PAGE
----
Which stage follows the white dwarf stage of star development?

1 Answer
Jan 16, 2016

Theoretically the Black Dwarf stage.


A white dwarf star does not undergo fusion anymore, therefore it no longer generates energy. It does however, still have an awful lot of heat to it that slowly bleeds off into space. The oldest, and therefore coolest, white dwarf star known to man still has a surface temperature over 3000 degrees K.

Once a white dwarf has cooled off to the point that it is the same temperature as background space (3 K roughly), it is no longer radiating heat of any sort and at that point is considered a black dwarf.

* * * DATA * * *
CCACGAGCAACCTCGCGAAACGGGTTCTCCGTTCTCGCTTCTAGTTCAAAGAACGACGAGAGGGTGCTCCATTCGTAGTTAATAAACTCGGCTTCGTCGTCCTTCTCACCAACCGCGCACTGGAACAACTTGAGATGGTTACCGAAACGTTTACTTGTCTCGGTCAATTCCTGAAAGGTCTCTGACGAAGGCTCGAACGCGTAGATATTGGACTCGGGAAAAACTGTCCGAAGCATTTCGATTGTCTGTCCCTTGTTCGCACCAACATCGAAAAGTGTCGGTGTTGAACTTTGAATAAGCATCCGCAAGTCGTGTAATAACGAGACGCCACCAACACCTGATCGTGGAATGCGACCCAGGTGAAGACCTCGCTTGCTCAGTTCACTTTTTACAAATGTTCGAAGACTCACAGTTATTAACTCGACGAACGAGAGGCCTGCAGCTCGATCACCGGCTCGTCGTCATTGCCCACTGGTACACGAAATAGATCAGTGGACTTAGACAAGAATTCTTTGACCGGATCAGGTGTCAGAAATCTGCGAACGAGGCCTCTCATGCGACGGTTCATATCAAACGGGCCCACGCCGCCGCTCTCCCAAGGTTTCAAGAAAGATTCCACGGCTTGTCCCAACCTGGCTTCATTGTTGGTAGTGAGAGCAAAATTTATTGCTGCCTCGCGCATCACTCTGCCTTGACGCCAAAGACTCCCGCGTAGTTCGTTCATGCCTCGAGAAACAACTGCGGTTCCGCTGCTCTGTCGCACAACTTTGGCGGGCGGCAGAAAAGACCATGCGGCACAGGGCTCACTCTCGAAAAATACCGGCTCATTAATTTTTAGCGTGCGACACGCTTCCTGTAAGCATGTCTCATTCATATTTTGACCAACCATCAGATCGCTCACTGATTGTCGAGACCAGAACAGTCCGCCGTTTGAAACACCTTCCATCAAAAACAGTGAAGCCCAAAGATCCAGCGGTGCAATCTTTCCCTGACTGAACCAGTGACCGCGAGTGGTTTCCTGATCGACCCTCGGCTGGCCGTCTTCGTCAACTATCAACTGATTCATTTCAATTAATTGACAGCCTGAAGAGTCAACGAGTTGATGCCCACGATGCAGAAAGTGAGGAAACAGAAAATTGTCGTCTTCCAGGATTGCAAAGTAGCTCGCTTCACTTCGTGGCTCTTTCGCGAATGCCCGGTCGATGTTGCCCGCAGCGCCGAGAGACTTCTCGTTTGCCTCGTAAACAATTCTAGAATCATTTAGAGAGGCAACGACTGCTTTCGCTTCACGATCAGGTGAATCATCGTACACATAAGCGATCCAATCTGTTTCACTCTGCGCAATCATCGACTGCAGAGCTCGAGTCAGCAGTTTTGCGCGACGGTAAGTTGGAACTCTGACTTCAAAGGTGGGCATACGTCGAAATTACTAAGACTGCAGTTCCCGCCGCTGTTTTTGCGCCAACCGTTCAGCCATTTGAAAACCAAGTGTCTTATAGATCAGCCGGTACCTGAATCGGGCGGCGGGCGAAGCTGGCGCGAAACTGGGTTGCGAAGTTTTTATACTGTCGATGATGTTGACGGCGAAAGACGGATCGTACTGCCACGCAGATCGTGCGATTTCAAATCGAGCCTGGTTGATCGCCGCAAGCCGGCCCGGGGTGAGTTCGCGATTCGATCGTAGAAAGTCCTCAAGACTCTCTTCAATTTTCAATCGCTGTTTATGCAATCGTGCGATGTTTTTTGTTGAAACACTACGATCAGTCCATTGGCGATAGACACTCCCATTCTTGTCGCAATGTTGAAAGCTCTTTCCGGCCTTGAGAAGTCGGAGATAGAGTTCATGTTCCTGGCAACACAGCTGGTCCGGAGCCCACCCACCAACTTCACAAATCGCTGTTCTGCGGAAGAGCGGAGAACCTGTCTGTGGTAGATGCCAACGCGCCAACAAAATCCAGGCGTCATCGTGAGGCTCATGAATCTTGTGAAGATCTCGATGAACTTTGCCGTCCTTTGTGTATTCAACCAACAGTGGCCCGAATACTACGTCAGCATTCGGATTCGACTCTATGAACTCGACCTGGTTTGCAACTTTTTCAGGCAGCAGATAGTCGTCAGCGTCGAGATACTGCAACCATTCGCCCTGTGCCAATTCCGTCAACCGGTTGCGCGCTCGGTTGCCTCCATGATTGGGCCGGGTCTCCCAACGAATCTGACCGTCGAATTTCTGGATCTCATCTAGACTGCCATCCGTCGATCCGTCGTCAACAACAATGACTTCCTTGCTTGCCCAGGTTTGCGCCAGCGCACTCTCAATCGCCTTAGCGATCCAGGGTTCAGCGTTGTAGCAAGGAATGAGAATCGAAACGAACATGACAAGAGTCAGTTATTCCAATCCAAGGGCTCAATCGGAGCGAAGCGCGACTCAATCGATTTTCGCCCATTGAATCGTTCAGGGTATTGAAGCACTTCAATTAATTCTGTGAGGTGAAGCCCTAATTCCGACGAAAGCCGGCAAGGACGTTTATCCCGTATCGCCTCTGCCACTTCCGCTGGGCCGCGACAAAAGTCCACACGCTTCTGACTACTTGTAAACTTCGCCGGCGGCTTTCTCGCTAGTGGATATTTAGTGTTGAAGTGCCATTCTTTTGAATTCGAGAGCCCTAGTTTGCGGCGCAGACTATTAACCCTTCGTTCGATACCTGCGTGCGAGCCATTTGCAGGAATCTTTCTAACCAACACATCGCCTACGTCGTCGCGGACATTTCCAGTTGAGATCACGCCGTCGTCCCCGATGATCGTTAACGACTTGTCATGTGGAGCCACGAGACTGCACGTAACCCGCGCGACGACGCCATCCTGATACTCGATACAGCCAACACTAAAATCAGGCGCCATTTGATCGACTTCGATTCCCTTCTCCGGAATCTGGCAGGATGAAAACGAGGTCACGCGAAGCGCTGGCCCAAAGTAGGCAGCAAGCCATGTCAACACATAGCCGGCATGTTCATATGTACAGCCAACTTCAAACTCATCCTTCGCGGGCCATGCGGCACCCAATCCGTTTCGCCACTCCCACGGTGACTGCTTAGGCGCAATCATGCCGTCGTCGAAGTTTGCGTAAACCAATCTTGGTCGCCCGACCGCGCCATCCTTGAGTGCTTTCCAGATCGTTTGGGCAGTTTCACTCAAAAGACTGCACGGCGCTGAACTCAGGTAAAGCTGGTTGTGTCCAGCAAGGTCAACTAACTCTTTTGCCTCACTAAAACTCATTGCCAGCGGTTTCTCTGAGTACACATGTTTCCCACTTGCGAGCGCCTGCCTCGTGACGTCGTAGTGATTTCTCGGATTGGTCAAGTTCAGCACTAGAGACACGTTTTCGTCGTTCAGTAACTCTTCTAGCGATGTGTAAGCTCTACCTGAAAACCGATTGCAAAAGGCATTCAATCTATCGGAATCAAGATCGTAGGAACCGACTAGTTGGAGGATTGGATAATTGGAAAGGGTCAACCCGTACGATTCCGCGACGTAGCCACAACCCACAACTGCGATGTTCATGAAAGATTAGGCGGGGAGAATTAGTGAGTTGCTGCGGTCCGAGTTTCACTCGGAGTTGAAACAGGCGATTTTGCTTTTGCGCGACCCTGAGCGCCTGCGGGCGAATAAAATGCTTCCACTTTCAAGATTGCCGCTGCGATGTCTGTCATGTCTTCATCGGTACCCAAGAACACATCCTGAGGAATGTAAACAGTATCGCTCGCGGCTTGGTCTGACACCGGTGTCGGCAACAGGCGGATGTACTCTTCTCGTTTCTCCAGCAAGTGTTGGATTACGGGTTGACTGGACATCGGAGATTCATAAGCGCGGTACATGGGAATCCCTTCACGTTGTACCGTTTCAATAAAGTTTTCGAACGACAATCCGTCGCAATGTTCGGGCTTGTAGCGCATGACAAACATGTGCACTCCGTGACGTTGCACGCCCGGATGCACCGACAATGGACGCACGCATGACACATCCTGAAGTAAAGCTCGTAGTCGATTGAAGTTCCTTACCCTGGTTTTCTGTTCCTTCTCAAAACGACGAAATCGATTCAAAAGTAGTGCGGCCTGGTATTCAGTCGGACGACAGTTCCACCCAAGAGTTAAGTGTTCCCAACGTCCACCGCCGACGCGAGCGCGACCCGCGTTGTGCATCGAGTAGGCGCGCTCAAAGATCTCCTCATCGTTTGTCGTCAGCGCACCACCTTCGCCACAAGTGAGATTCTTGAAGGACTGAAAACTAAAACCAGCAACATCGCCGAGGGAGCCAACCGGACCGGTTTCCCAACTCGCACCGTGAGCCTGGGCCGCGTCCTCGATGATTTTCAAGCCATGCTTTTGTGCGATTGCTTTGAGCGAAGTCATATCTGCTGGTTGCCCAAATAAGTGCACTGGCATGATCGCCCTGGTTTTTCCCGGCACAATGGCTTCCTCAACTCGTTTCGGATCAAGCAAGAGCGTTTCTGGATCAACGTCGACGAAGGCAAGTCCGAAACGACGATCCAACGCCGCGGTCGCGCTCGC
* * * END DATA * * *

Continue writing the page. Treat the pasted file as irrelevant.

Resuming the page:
The reason that I said it was theoretically, is that the Universe itself is not old enough for a star to have formed, died, and subsequently radiated away all it's heat. The universe is not even 14 billion years old and the estimated shortest time frame to create a black dwarf is one quadrillion years, or about 70,000 times longer than the universe has been in existence. If our species were ever to see a black dwarf it would be long after our sun had gone nova and turned into a white dwarf.